• Fifth, while Powell has “out-doved” market expectations at all but one meeting this year, he’ll be hard-pressed to pull that dove out of the hat again. Fed funds futures are calling for two more cuts this year (today and either October or December), which is likely what we get, but next year fed funds futures are expecting another 36bps in cuts. That will conflict with what we expect will be the Fed’s projection of no 2020 cuts. That is likely to lead to a bearish flattening in the curve with selling of Treasuries on the short-end and rallies on the long-end as the market sees a policy error on the horizon.

And circling back to our opening, the dramatic increase in overnight repo rates in the middle of September has to worry the Fed. While it may have been a confluence of idiosyncratic events that conspired to lift overnight rates from the mid-2% range to above 8% it still reflects a market lacking excess dollars.


Unabated, that activity would have spilled-over to the Fed funds market as lenders there see the yields available in repo and shift to that market and thus force fed funds rates higher and most likely above the Fed’s current range of 2.00.%-2.25%. That’s why you saw the Fed step in for the first time in more than a decade with an overnight repo operation totaling $53 billion that alleviated the dollar shortfall (and they added another $75 billion today).  What this illustrates is that while the Fed has been slowly shrinking its balance sheet, and draining reserves from the banking system, they seem to have hit the limit of such drawdowns as the repo market actions so abruptly signaled.


This is likely to lead the Fed to begin adding to its balance sheet by buying Treasuries and replenishing the level of reserves in the banking system. The repo incident will encourage the Fed to begin offering a standing repo facility which will also encourage investors to own Treasuries as they will become a source of liquidity at the Fed.  Both of those developments are likely to aid the bid in Treasuries at the margin and continue the lower-for-longer in yields. In any event, we’ll be back later this afternoon with a recap of the FOMC meeting and the policy decision.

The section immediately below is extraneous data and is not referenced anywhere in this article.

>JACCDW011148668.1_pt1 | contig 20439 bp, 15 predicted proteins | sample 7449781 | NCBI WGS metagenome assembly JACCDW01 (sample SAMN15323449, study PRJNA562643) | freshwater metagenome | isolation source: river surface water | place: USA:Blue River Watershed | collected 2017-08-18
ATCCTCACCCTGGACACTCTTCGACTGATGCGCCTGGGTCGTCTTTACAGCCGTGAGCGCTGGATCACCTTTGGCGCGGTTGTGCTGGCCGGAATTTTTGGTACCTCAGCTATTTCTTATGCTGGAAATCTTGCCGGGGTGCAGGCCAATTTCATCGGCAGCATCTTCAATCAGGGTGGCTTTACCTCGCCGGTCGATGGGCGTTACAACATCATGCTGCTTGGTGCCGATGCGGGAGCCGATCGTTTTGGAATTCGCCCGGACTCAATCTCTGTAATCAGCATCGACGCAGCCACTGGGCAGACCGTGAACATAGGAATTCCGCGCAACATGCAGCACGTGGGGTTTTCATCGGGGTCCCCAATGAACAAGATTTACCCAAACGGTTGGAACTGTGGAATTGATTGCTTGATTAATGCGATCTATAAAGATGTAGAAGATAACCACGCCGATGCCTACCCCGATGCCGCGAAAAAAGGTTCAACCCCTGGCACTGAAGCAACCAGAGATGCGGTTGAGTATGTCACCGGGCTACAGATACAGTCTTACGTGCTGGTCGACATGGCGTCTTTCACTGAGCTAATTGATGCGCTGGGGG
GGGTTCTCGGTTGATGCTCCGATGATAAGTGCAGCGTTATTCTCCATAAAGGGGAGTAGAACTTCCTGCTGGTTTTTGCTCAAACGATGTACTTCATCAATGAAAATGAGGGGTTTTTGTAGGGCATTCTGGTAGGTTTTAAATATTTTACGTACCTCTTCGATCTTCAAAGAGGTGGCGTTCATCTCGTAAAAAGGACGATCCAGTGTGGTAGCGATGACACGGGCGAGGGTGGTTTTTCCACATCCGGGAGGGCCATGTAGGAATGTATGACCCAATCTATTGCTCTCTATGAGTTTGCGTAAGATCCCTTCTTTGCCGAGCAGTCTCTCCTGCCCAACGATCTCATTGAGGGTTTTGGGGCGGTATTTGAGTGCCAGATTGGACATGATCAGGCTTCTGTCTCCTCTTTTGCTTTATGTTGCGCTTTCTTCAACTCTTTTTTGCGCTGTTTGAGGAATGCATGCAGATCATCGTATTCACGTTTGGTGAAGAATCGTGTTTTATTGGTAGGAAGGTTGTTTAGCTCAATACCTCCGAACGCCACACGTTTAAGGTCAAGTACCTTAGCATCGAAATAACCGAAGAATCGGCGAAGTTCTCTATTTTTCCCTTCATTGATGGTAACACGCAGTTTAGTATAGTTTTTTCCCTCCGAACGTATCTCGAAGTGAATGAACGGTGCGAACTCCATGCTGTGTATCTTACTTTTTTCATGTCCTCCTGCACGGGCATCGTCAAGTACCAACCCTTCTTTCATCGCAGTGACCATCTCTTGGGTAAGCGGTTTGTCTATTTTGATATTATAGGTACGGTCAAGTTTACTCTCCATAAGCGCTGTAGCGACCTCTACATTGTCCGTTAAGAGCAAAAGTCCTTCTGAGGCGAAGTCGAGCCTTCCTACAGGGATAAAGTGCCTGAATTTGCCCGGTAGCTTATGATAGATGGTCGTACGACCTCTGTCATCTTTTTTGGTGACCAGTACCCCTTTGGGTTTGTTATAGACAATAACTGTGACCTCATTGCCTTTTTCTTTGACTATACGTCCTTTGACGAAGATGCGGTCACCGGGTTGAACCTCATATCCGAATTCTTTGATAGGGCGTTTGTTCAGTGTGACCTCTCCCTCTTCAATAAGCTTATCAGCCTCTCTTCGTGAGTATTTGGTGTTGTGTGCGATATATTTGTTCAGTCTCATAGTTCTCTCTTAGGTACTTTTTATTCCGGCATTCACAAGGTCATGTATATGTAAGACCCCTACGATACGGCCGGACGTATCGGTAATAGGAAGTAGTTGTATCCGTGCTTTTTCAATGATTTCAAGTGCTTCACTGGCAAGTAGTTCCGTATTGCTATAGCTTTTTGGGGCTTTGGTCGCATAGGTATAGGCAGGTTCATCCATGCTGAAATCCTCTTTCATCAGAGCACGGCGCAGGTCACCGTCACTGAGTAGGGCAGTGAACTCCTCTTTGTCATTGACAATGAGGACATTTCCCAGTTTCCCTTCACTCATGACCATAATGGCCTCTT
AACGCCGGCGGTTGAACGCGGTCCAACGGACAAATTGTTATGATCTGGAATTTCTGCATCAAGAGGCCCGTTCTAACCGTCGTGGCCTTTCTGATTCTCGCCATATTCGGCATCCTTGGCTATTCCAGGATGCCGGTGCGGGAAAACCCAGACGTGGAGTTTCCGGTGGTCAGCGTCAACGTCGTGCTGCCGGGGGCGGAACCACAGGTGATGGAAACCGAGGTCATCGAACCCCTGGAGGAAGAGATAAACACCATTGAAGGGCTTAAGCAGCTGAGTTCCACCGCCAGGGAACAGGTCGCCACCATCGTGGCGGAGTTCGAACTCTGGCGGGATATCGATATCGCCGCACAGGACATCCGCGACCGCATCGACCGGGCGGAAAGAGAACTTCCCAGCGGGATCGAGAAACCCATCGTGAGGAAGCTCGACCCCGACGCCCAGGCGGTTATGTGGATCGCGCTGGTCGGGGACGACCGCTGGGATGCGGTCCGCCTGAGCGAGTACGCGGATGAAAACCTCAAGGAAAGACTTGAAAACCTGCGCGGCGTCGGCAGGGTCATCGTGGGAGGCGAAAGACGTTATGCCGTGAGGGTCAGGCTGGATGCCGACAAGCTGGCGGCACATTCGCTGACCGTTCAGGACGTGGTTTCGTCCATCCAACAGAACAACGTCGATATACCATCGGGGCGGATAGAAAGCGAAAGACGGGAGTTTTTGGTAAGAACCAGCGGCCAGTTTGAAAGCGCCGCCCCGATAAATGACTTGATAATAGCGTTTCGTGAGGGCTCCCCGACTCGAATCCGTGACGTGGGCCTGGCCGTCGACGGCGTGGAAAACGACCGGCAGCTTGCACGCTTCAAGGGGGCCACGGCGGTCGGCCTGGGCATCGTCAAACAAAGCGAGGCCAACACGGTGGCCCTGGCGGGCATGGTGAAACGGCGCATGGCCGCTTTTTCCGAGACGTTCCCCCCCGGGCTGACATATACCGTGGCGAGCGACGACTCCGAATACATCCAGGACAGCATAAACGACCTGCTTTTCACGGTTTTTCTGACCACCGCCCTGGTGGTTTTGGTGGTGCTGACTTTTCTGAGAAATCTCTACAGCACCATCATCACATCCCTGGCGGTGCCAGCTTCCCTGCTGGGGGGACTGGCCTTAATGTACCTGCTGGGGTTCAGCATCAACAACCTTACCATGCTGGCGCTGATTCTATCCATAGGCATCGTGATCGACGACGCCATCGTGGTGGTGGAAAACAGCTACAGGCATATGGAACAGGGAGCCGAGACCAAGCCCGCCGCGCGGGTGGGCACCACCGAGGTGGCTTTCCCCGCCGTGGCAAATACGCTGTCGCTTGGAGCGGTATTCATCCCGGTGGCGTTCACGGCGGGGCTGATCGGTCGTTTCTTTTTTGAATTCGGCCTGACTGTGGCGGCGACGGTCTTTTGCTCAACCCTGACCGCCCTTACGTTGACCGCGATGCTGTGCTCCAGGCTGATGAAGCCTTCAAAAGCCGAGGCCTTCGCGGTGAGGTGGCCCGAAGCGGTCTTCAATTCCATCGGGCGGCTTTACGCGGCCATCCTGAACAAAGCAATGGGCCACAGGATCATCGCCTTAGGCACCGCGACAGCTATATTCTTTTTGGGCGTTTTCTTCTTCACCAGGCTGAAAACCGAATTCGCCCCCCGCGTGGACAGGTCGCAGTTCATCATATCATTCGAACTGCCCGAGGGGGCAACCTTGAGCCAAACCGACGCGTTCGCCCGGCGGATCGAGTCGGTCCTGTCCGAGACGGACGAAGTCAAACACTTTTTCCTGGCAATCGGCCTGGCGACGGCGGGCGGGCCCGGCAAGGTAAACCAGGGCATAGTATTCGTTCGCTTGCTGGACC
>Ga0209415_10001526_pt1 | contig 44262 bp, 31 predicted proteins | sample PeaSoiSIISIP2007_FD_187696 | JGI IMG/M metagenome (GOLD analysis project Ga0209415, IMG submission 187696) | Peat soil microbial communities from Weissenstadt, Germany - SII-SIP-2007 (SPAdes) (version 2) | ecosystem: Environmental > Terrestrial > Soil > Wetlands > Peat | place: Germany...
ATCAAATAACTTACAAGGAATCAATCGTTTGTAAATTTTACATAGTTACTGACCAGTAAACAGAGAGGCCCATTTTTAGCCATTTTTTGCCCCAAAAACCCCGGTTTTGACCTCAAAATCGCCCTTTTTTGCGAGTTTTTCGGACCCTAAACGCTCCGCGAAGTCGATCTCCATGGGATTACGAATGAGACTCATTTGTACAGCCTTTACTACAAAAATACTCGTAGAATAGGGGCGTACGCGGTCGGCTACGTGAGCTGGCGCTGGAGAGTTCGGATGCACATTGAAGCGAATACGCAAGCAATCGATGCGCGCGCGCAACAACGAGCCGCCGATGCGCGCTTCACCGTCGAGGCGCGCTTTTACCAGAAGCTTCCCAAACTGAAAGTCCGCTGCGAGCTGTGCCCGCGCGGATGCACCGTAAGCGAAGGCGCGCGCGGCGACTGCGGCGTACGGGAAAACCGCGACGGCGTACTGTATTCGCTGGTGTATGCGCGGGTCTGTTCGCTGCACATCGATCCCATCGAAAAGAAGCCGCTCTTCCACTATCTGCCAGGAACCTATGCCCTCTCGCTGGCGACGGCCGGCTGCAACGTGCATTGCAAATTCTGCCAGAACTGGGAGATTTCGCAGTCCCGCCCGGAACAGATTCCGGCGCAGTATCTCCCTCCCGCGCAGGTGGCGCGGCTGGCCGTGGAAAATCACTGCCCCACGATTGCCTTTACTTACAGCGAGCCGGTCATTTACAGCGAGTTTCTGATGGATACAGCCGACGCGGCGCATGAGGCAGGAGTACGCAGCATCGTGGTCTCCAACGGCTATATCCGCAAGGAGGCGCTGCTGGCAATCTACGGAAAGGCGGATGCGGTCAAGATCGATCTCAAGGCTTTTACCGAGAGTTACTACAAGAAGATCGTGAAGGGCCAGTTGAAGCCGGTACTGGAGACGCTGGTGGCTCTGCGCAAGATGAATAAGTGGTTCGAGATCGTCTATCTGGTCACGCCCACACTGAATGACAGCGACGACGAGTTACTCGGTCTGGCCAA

line graph icon  Overnight Repo Rates Spring Higher Before Fed Reacts


A sleepy corner of the funding market crackled with volatility over the last two days and that had to generate concern at the Fed. Typically, overnight repo rates (borrowings secured by Treasury collateral) trade near the established fed funds rate; however, a confluence of events on Monday and Tuesday created a shortage of reserves (aka dollars) versus a surfeit of collateral needing to be funded. That led to overnight rates leaping over 8% before the Fed stepped in with their own overnight repo for the first time in years. While the Fed has been shrinking its balance sheet, and hence reserves, it may have reached its limit. Expect a repo facility to be initiated by the Fed as well as balance sheet growth. Both will be positive to Treasury prices.


Repo Rates



bar graph iconAgency Indications — FNMA / FHLMC Callable Rates

Maturity (yrs) 2 Year 3 Year 4 Year 5 Year 10 Year 15 Year
0.25 2.10 2.15 2.22 2.29 2.56 2.78
0.50 1.99 2.05 2.12 2.20 2.51 2.73
1.00 1.81 1.89 1.97 2.05 2.39 2.62
2.00 - 1.65 1.75 1.83 2.25 2.44
3.00 - - - - 2.10 2.33
4.00 - - - - 1.99 2.24
5.00 - - - - 1.89 2.17
10.00 - - - - - NA


Download / Print as a PDF